“Awe encompasses admiration and inspiration and can be evoked by everything from great works of art or music to religious transformations, from breathtaking natural landscapes to human feats of daring and discovery.”

[Reviewer’s comment:  This principle, in particular, holds enormous potential for marketing fractional real estate]

4. Public.  Built to show, built to grow.  Or, “Monkey see, monkey do.”

The desired actions that are usually private are instead made public. For example, real estate that is for sale includes signs with the name of the Realtor. 

[Reviewer’s comment: Of course, “logo wear” (hats, caps, t-shirts jackets) has  long been distributed to home owners and employees at vacation resorts to promote awareness of a property and generate “buzz.”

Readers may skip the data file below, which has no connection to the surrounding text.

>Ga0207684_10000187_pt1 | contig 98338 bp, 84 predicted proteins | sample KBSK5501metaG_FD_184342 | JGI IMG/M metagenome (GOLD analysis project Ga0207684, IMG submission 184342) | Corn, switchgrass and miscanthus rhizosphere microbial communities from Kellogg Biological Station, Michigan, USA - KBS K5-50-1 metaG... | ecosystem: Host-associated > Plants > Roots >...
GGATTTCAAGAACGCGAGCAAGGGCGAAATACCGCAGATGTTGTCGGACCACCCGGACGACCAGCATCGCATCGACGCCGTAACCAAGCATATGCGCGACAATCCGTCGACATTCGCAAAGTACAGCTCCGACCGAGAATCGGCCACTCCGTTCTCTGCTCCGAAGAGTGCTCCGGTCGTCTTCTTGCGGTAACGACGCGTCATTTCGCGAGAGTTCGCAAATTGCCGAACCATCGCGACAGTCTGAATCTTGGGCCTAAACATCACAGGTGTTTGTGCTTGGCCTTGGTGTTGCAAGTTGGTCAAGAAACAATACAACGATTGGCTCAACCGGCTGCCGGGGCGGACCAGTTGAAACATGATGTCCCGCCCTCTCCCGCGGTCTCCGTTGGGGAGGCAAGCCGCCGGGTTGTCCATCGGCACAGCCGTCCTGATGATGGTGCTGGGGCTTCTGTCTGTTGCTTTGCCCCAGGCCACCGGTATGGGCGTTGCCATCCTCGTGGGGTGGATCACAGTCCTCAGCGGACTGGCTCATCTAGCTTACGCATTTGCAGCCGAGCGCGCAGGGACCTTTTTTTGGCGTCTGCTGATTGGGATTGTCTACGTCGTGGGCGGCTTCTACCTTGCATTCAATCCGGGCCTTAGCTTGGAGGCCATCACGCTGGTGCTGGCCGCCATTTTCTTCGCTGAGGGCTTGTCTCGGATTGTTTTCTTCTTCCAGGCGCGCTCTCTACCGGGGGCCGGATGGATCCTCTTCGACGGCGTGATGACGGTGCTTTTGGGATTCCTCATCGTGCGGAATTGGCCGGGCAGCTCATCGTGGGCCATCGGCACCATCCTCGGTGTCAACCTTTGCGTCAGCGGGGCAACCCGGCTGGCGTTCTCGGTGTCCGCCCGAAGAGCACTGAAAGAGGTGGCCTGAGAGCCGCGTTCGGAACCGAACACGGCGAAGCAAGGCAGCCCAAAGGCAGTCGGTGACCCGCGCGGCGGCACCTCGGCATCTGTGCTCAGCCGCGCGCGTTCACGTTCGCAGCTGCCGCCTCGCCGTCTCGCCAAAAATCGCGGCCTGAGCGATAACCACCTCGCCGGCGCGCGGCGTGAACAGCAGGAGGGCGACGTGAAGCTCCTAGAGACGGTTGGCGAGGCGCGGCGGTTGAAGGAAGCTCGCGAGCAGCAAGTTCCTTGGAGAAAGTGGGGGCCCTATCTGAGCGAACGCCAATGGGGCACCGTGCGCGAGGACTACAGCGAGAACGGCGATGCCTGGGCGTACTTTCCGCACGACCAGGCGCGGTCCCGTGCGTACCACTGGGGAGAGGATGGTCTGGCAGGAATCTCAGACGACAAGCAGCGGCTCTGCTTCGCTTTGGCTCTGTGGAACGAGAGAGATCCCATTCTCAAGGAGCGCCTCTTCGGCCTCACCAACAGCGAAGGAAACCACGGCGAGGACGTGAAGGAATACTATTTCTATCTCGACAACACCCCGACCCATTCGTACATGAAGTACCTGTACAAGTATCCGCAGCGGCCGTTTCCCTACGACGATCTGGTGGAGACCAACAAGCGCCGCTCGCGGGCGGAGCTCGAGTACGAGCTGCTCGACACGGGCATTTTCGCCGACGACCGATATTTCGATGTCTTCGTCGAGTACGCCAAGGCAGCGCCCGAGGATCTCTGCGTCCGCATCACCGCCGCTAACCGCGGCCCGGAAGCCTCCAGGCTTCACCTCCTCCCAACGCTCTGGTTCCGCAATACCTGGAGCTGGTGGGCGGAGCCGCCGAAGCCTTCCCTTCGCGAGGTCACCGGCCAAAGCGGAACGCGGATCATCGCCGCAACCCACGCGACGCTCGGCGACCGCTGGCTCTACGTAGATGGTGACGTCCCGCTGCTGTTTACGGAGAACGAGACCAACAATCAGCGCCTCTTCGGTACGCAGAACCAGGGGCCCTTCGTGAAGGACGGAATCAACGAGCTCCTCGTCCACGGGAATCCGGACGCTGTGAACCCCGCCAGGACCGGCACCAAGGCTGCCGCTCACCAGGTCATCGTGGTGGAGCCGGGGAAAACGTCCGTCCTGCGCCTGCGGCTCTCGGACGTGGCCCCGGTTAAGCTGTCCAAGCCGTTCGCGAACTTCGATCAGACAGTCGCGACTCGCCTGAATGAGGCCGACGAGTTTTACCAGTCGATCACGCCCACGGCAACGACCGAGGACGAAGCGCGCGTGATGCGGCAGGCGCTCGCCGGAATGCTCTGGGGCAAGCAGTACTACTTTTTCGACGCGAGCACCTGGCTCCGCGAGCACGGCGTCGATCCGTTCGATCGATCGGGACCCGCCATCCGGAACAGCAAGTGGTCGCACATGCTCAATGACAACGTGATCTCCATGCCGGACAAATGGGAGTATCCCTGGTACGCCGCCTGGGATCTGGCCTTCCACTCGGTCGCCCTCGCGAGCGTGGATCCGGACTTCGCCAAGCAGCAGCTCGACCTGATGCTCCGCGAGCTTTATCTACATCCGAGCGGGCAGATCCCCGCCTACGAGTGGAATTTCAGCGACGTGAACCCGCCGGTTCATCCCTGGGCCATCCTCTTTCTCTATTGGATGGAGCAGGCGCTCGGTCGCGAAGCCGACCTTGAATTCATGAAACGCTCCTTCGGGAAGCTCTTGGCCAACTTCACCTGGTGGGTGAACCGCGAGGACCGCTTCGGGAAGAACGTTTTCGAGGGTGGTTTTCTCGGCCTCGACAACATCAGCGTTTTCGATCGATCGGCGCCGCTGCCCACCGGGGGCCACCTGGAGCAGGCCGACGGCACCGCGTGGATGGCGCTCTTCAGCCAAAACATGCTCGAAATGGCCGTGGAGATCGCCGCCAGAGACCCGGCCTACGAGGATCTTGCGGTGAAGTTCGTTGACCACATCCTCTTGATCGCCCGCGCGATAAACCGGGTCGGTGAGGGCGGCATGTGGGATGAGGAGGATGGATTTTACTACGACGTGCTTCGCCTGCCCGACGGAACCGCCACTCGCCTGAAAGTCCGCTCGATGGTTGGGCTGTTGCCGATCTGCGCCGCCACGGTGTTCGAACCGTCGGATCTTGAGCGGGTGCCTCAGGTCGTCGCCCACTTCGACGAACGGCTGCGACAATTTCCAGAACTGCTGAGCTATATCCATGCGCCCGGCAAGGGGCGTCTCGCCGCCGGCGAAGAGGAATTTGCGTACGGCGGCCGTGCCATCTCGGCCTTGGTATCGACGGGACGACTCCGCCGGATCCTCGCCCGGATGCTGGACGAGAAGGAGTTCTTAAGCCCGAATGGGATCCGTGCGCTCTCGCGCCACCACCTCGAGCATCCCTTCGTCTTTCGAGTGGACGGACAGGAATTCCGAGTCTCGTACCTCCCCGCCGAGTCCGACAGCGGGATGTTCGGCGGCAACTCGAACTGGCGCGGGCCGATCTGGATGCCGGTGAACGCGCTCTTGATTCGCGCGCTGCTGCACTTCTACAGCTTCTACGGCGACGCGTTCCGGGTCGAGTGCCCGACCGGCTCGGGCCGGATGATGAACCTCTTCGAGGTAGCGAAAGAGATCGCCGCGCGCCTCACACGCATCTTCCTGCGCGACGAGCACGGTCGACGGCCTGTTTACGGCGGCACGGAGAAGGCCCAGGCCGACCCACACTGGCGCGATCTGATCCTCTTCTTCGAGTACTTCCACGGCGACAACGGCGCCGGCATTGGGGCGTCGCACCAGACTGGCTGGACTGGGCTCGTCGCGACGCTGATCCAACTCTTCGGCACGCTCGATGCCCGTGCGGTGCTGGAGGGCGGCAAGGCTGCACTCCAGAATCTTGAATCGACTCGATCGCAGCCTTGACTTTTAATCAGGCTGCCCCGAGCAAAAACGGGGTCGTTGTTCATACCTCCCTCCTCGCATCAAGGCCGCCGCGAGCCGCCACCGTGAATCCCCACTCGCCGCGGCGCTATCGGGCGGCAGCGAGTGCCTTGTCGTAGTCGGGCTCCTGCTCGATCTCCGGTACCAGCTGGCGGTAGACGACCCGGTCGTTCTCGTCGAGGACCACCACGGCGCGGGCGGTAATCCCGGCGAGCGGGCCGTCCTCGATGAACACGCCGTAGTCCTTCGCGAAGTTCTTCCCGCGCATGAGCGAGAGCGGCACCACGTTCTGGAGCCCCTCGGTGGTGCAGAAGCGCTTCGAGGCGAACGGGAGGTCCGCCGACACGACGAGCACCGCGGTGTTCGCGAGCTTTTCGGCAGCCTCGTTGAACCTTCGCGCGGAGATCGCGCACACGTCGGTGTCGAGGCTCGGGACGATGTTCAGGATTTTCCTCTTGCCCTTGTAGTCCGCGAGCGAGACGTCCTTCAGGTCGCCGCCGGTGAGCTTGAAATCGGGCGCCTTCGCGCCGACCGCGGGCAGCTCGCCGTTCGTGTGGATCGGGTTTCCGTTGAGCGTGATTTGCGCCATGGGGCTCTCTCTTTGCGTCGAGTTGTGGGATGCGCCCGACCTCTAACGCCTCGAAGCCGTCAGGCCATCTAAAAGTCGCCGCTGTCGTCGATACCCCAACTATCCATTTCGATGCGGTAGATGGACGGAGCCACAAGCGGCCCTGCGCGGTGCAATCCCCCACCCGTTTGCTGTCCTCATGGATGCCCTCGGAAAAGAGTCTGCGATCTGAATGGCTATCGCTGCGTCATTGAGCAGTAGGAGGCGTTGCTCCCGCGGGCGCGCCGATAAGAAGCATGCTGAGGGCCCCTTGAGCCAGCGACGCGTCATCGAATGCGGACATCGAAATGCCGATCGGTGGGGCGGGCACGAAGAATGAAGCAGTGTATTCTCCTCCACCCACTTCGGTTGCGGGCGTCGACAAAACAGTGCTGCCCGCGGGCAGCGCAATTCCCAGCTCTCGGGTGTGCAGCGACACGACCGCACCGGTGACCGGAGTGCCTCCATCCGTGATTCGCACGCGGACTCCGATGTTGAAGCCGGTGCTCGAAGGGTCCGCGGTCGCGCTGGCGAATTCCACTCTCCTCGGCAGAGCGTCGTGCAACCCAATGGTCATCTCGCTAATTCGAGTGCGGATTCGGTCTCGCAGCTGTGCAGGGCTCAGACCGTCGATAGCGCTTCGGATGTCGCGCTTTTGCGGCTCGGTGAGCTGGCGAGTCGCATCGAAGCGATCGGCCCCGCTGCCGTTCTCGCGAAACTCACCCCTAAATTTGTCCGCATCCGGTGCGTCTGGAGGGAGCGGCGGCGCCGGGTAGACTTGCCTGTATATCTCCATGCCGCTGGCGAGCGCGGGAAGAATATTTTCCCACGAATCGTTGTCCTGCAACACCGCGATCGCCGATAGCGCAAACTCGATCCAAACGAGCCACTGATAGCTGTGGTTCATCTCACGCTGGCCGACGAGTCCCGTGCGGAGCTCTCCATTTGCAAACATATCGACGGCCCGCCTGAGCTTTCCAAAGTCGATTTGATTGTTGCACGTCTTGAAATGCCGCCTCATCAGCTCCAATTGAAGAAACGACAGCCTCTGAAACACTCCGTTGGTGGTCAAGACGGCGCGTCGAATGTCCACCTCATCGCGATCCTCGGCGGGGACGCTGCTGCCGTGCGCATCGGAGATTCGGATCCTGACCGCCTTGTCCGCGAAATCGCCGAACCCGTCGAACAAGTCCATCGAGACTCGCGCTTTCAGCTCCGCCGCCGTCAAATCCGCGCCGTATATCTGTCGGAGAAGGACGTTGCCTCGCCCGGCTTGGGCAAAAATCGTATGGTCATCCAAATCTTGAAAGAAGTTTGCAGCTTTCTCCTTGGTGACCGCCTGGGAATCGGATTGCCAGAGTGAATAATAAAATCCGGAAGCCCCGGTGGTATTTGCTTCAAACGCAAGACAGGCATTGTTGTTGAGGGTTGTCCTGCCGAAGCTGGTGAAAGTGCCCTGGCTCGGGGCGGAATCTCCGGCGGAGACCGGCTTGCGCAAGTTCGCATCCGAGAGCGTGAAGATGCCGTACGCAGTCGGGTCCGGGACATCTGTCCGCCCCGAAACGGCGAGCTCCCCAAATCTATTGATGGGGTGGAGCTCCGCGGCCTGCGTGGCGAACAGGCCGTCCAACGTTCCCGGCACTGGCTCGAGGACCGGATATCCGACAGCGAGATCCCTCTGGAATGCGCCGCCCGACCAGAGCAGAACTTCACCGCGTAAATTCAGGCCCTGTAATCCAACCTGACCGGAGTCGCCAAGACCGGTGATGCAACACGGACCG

As social beings, we mimic the behavior of others. That’s why baristas put large bills in their tip jars.

Many retailers give disposable shopping bags to customers for carrying their purchases home.  Customers re-using Tiffany bags, for example, seek to benefit from the prestige of the store for Social Currency. [Reviewer’s comment:  Behaviors can belong to more than one principle.]

­5. Practical Value.  News you can use.

Among the numerous entertaining anecdotes in the book is a five-minute video of an 86-year-old Iowa man demonstrating how to shuck an ear of corn with no silk left attached. “Shucking Corn–Clean Ears Every time,” collected more than five million views. [Reviewer’s comment:  The technique works!]

 6. Stories.  Information travels under the guise of idle chatter.